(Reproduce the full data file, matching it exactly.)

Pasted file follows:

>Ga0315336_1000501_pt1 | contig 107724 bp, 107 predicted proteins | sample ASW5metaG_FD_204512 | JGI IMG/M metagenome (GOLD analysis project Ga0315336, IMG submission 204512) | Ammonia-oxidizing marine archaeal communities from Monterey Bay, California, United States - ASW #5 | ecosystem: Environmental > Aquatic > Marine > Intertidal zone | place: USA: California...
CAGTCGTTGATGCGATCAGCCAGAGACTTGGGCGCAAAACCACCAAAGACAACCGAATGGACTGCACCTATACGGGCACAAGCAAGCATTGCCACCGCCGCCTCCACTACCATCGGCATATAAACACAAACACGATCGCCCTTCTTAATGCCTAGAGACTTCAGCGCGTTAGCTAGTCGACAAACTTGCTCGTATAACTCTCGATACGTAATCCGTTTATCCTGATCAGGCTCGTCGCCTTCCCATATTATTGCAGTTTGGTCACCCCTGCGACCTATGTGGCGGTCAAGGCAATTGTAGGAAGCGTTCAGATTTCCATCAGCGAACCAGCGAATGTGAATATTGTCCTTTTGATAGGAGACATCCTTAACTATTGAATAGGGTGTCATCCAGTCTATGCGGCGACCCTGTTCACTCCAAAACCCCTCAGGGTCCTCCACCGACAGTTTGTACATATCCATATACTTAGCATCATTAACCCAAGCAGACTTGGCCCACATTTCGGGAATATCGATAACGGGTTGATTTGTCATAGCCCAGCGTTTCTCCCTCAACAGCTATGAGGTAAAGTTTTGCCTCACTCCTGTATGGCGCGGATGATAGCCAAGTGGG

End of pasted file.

>Ga0315336_1000501_pt1 | contig 107724 bp, 107 predicted proteins | sample ASW5metaG_FD_204512 | JGI IMG/M metagenome (GOLD analysis project Ga0315336, IMG submission 204512) | Ammonia-oxidizing marine archaeal communities from Monterey Bay, California, United States - ASW #5 | ecosystem: Environmental > Aquatic > Marine > Intertidal zone | place: USA: California...
CAGTCGTTGATGCGATCAGCCAGAGACTTGGGCGCAAAACCACCAAAGACAACCGAATGGACTGCACCTATACGGGCACAAGCAAGCATTGCCACCGCCGCCTCCACTACCATCGGCATATAAACACAAACACGATCGCCCTTCTTAATGCCTAGAGACTTCAGCGCGTTAGCTAGTCGACAAACTTGCTCGTATAACTCTCGATACGTAATCCGTTTATCCTGATCAGGCTCGTCGCCTTCCCATATTATTGCAGTTTGGTCACCCCTGCGACCTATGTGGCGGTCAAGGCAATTGTAGGAAGCGTTCAGATTTCCATCAGCGAACCAGCGAATGTGAATATTGTCCTTTTGATAGGAGACATCCTTAACTATTGAATAGGGTGTCATCCAGTCTATGCGGCGACCCTGTTCACTCCAAAACCCCTCAGGGTCCTCCACCGACAGTTTGTACATATCCATATACTTAGCATCATTAACCCAAGCAGACTTGGCCCACATTTCGGGAATATCGATAACGGGTTGATTTGTCATAGCCCAGCGTTTCTCCCTCAACAGCTATGAGGTAAAGTTTTGCCTCACTCCTGTATGGCGCGGATGATAGCCAAGTGGG